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Industrial users slam Microsoft for `DLL hell`

01 June, 2000

Industrial users slam Microsoft for `DLL hell`

Frequent updates to Microsoft`s operating systems and components are causing problems for developers and users of Windows-based industrial software. The Microsoft Manufacturing Users Group (MS-MUG) - whose membership includes Microsoft as well as manufacturers, software developers and automation users - has recently issued a report highlighting the problems.

Every time that Microsoft issues a new version of Windows or a bug-fix, industrial software suppliers have to check whether their systems will work with the new editions, adding to their costs.

There is a particular problem with the DLL (Dynamic Link Library) and OLE (Object Linking and Embedding) elements. MS-MUG complains of "DLL hell" when DLLs used by an application on an existing operating system are replaced by updated DLLs contained in new OS release or application software.

Windows 2000 - the latest version - incorporates DLL redirection, which, says MS-MUG, "offers promise" for avoiding DLL difficulties. But, the group warns, "it still requires systems administrators to intervene to resolve the issue, and eliminates the main benefit of DLLs - the ability to save memory by sharing code space". MS-MUG would like to see a more seamless mechanism, such as Windows Installer, used to resolve the DLL problem.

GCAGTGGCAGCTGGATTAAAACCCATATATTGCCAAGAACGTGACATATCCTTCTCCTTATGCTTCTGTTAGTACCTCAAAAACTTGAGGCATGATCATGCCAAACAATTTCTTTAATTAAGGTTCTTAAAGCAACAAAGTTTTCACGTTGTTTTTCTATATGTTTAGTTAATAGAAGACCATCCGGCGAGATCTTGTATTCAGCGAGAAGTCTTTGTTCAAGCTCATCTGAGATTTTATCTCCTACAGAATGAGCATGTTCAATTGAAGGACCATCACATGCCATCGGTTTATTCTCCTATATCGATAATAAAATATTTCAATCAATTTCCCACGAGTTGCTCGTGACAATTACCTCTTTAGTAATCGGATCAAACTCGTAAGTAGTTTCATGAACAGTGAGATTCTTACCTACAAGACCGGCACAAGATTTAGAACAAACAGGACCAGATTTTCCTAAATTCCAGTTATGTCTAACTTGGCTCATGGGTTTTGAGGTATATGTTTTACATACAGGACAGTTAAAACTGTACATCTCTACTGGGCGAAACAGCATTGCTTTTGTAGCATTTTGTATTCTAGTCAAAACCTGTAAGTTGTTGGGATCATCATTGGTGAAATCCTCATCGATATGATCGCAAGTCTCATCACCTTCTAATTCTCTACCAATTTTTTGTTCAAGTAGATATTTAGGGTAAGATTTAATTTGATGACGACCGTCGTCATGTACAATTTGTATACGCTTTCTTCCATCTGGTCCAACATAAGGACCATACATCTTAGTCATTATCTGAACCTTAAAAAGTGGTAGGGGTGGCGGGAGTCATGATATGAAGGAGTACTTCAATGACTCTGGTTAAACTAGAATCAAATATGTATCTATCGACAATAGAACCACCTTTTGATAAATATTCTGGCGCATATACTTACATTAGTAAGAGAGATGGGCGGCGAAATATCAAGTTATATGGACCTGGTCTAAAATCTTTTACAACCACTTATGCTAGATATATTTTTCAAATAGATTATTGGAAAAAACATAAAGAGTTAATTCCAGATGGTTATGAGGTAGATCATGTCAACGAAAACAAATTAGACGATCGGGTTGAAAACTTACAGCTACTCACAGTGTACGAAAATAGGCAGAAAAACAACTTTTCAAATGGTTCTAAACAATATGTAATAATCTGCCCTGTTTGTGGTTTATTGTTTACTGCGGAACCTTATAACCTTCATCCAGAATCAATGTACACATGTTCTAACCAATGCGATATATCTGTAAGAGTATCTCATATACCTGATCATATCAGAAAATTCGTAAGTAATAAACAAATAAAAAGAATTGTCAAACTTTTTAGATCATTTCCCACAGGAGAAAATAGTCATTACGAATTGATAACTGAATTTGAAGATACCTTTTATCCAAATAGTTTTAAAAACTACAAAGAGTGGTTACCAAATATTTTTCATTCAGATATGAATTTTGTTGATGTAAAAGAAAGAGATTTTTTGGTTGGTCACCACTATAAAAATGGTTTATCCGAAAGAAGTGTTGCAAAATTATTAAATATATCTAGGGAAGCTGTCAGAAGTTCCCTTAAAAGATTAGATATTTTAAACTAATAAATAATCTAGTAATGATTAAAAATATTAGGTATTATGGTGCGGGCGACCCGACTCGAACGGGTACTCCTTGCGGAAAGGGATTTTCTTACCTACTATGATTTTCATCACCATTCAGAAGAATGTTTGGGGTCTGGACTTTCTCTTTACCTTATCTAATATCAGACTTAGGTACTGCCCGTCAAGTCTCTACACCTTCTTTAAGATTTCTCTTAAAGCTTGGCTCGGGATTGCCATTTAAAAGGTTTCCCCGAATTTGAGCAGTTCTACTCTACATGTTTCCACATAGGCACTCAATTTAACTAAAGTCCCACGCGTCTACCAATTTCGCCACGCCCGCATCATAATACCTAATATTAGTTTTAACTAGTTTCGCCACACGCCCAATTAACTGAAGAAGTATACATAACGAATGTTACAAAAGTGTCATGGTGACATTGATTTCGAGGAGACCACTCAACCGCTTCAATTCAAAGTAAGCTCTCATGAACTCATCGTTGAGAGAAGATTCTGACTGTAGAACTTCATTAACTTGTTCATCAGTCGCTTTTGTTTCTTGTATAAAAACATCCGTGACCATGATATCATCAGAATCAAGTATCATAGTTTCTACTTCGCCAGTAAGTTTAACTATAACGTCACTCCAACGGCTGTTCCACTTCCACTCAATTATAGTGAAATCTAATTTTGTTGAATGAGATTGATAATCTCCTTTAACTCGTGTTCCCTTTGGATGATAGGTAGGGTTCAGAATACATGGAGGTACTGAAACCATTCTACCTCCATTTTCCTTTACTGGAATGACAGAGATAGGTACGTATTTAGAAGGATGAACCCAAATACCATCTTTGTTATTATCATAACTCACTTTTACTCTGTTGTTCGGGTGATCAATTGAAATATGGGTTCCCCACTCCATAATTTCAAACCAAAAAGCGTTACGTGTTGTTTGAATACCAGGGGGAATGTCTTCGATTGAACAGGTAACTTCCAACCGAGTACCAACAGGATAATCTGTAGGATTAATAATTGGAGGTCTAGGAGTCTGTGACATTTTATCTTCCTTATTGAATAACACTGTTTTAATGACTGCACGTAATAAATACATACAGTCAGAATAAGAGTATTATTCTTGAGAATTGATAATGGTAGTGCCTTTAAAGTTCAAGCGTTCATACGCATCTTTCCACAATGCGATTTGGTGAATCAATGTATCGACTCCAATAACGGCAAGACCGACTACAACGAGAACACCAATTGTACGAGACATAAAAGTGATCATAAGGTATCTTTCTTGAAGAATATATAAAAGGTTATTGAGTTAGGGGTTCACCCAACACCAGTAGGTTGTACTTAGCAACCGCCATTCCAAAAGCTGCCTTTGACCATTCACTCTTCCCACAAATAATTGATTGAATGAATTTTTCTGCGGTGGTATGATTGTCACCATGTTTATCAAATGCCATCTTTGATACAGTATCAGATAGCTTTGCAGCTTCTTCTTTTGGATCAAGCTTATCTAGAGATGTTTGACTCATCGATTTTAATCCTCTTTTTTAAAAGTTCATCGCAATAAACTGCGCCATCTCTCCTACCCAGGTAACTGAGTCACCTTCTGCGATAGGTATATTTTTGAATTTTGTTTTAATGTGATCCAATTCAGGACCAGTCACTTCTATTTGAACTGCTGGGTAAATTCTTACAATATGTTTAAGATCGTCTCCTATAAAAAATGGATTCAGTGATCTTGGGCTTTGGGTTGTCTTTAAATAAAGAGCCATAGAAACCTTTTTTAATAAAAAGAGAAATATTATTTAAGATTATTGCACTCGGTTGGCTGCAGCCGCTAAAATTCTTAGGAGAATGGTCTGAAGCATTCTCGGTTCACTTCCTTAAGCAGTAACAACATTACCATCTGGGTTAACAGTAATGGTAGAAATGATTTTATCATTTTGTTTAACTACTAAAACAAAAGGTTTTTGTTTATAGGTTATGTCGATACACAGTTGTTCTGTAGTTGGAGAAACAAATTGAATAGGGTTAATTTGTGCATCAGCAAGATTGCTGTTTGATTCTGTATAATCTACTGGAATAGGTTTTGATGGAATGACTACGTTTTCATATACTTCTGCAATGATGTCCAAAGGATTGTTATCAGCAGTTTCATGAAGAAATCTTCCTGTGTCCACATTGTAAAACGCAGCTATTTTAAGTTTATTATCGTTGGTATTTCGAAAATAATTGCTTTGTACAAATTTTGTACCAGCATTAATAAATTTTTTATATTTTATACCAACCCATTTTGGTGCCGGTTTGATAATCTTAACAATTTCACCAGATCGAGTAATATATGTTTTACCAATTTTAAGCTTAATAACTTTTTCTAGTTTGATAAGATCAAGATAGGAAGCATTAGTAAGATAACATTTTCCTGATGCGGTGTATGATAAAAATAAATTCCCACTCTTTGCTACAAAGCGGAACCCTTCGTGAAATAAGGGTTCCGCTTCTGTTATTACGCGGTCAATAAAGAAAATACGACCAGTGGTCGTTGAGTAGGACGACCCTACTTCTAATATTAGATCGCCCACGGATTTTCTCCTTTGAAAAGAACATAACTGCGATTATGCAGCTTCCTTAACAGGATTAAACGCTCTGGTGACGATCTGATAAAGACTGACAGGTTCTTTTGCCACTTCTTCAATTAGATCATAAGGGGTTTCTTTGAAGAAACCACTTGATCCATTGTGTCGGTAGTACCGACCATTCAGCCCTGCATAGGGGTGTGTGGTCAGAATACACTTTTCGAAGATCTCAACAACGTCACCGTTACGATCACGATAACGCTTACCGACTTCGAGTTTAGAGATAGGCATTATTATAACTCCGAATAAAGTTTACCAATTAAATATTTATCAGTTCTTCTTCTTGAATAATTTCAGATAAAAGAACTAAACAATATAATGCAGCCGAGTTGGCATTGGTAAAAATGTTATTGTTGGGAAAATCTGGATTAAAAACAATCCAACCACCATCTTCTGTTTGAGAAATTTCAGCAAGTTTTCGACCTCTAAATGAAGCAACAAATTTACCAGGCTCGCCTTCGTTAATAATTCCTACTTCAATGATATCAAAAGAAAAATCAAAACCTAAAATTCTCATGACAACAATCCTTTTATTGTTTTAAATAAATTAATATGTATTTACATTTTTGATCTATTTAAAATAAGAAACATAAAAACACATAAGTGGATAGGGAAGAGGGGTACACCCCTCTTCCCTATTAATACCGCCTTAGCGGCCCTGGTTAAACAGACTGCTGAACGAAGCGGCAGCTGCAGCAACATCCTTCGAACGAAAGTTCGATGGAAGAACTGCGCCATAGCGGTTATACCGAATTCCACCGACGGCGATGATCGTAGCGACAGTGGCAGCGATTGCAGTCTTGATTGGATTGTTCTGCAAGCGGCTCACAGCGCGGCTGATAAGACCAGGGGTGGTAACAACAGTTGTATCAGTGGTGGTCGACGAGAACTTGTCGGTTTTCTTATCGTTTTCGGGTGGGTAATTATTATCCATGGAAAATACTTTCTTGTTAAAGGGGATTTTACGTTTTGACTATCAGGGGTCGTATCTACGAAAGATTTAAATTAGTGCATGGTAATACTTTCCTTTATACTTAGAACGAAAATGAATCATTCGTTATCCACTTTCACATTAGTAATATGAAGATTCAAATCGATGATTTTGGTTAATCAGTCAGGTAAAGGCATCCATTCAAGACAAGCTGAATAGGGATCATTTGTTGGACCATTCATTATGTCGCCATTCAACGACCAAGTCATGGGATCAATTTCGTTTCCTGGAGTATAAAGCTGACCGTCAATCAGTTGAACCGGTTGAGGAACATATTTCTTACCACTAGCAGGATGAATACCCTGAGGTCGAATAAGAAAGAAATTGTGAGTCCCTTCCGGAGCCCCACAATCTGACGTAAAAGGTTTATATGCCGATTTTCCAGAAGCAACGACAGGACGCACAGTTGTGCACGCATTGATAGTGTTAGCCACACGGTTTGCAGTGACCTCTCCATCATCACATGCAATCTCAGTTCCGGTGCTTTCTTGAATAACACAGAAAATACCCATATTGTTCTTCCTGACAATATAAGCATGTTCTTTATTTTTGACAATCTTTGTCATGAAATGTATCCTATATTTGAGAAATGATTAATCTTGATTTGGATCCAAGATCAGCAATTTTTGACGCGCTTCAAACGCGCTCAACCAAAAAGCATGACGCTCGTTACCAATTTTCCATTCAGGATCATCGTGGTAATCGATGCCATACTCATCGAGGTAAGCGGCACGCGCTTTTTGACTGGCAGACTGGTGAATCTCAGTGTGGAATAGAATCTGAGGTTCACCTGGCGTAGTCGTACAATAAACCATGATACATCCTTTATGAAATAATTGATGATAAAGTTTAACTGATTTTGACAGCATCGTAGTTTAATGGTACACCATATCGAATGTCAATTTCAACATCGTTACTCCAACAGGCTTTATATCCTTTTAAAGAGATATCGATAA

Microsoft has suggested releasing bug-fixes separately from OS enhancements, but this "dual-track" approach could still cause problems for suppliers and users of industrial software, says MS-MUG.

Microsoft usually supports only one previous generation of its products - equivalent to a period of two to three years. But most industrial software suppliers aim to support their products for at least five years after they are replaced.

MS-MUG is therefore calling for a similar period of support from Microsoft. MS-MUG is a working group of the Open Architecture Controller User Group (OMAC).

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